Contrary to what the most upvoted answers here emphasize, the **non-injectivity** (i.e. that there are several strings hashing to the same value) of a cryptographic hash function caused by the difference between large (potentially infinite) input size and fixed output size **is not the important point** – actually, we prefer hash functions where those collisions happen as seldom as possible.

Consider this function (in PHP notation, as the question):

```
function simple_hash($input) {
return bin2hex(substr(str_pad($input, 16), 0, 16));
}
```

This appends some spaces, if the string is too short, and then takes the first 16 bytes of the string, then encodes it as hexadecimal. It has the same output size as an MD5 hash (32 hexadecimal characters, or 16 bytes if we omit the bin2hex part).

```
print simple_hash("stackoverflow.com");
```

This will output:

```
737461636b6f766572666c6f772e636f6d
```

This function also has the same non-injectivity property as highlighted by Cody's answer for MD5: We can pass in strings of any size (as long as they fit into our computer), and it will output only 32 hex-digits. Of course it can't be injective.

But in this case, it is trivial to find a string which maps to the same hash (just apply `hex2bin`

on your hash, and you have it). If your original string had the length 16 (as our example), you even will get this original string. Nothing of this kind should be possible for MD5, even if you know the length of the input was quite short (other than by trying all possible inputs until we find one that matches, e.g. a brute-force attack).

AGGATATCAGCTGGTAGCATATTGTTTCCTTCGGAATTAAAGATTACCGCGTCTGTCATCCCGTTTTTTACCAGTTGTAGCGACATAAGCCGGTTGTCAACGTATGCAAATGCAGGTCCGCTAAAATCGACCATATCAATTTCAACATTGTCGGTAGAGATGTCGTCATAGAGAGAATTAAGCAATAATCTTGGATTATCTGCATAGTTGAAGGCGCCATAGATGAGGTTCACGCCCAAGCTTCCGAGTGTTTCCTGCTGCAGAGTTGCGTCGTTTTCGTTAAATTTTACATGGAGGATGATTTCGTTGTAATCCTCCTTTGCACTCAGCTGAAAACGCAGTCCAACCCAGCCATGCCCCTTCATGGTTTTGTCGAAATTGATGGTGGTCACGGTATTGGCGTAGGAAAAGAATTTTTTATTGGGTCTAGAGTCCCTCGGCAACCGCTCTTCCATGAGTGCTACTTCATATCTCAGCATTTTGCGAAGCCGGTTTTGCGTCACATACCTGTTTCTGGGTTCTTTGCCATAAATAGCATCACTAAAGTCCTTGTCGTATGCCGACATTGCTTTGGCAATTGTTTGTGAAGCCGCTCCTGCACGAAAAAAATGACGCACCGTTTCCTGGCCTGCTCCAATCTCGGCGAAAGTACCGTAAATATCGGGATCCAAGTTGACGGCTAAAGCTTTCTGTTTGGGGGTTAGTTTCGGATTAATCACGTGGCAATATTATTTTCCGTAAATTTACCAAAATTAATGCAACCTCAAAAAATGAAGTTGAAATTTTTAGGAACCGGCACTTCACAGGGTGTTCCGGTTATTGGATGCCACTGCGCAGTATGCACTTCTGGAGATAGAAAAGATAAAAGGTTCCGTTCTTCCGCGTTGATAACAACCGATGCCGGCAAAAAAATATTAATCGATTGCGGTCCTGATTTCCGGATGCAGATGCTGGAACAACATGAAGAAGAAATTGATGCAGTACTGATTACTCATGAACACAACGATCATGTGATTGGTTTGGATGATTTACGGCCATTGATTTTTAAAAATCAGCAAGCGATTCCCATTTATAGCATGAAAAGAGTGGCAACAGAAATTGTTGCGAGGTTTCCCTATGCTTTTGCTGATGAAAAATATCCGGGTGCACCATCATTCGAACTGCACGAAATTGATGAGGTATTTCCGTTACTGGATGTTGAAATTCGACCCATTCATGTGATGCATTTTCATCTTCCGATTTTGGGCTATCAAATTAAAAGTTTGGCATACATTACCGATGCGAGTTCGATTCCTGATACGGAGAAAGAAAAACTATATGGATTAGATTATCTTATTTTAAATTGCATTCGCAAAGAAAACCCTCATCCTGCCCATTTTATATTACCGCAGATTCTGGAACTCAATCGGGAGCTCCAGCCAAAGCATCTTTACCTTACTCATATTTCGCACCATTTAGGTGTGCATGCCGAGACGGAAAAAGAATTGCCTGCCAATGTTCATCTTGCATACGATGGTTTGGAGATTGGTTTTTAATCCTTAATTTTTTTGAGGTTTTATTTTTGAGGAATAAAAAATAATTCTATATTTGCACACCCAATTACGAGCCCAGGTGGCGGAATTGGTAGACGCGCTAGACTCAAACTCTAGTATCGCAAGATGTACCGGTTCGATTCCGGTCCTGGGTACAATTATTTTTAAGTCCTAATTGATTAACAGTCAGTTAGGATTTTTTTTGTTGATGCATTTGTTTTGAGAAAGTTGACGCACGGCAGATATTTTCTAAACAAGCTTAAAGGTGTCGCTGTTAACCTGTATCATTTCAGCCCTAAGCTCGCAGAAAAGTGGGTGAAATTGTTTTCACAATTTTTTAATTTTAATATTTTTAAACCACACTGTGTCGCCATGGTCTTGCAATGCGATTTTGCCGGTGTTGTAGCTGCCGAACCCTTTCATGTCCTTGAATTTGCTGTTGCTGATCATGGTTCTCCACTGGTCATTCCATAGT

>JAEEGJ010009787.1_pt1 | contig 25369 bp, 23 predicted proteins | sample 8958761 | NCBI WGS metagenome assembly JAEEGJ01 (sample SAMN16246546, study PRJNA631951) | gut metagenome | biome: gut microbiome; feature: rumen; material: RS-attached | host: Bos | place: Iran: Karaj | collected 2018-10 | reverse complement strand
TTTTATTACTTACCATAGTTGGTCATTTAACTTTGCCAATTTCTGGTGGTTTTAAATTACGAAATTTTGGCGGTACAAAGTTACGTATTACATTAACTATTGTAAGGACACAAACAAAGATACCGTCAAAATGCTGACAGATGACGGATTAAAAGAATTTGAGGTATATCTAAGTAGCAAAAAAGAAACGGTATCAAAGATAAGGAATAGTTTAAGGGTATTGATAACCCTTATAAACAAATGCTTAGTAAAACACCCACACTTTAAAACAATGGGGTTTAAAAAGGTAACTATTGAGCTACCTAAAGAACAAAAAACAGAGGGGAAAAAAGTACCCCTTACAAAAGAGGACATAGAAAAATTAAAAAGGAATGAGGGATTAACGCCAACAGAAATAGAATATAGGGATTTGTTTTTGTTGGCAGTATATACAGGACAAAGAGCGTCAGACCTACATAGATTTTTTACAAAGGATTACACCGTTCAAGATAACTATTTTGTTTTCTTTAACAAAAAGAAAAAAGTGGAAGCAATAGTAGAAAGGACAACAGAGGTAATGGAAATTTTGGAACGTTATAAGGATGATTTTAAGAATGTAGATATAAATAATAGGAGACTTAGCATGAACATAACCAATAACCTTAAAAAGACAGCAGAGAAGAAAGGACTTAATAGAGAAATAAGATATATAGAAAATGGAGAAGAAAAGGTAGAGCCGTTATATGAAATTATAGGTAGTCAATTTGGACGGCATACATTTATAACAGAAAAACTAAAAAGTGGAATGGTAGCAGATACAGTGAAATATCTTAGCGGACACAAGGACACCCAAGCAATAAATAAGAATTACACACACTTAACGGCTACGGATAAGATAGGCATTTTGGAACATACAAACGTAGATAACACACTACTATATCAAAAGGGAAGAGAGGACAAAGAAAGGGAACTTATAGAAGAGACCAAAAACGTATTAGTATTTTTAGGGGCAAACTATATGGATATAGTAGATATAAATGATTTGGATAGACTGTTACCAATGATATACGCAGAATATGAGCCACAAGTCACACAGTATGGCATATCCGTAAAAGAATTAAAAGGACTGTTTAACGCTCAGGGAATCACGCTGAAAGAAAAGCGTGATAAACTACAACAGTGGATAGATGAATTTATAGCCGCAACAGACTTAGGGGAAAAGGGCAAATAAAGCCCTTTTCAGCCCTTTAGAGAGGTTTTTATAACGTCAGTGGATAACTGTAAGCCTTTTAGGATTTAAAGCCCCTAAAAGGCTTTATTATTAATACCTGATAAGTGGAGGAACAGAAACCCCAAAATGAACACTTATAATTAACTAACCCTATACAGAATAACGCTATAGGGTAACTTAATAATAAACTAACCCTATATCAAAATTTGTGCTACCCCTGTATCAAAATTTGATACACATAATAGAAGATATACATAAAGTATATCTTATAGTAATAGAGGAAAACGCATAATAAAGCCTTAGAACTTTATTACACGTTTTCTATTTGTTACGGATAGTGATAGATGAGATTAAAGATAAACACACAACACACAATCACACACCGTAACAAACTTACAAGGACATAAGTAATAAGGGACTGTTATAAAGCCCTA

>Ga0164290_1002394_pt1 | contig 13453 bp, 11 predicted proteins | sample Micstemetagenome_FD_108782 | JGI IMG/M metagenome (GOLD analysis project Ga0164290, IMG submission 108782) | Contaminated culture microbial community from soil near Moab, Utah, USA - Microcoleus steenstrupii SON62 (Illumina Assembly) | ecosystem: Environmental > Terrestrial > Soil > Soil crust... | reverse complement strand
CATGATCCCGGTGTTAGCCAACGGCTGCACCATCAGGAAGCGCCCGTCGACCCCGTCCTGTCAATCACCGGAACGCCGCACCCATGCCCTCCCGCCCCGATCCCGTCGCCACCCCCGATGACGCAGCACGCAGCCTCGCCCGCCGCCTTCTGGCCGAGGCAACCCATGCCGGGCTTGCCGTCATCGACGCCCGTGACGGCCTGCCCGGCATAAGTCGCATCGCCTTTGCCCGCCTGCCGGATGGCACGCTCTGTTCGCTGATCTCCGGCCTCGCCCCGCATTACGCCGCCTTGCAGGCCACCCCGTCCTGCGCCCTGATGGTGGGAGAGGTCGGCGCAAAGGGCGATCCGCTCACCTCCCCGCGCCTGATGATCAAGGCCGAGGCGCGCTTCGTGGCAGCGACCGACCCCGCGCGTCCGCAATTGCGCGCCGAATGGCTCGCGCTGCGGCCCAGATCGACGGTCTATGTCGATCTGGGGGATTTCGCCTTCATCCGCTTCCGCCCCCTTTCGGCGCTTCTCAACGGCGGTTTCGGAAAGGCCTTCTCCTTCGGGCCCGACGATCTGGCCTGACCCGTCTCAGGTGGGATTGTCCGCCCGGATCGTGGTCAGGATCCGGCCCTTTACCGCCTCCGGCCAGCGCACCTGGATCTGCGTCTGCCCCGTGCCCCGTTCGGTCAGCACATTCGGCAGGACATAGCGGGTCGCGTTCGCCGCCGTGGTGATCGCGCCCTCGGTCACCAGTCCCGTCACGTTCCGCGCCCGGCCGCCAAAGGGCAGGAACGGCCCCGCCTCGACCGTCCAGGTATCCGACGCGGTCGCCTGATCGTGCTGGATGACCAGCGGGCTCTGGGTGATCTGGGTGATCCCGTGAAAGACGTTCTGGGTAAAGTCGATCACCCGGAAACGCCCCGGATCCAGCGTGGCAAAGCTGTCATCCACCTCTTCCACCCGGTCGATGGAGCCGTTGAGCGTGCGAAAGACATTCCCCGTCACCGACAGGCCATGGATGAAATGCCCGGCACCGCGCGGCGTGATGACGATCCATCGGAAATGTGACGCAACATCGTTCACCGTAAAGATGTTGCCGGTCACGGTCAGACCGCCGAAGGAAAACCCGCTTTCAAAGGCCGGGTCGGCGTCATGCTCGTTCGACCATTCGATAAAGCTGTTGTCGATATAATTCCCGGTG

**The important assumptions for a cryptographic hash function are:**

- it is hard to find any string producing a given hash (preimage resistance)
- it is hard to find any different string producing the same hash as a given string (second preimage resistance)
- it is hard to find any pair of strings with the same hash (collision resistance)

Obviously my `simple_hash`

function fulfills neither of these conditions. (Actually, if we restrict the input space to "16-byte strings", then my function becomes injective, and thus is even provable second-preimage resistant and collision resistant.)

There now exist collision attacks against MD5 (e.g. it is possible to produce a pair of strings, even with a given same prefix, which have the same hash, with quite some work, but not impossible much work), so you shouldn't use MD5 for anything critical.
There is not yet a preimage attack, but attacks will get better.

**To answer the actual question:**

What is it about these functions that makes the
resulting strings impossible to retrace?

What MD5 (and other hash functions build on the Merkle-Damgard construction) effectively do is applying an encryption algorithm with the message as the key and some fixed value as the "plain text", using the resulting ciphertext as the hash. (Before that, the input is padded and split in blocks, each of this blocks is used to encrypt the output of the previous block, XORed with its input to prevent reverse calculations.)

Modern encryption algorithms (including the ones used in hash functions) are made in a way to make it hard to recover the key, even given both plaintext and ciphertext (or even when the adversary chooses one of them).
They do this generally by doing lots of bit-shuffling operations in a way that each output bit is determined by each key bit (several times) and also each input bit. That way you can only easily retrace what happens inside if you know the full key and either input or output.

For MD5-like hash functions and a preimage attack (with a single-block hashed string, to make things easier), you only have input and output of your encryption function, but not the key (this is what you are looking for).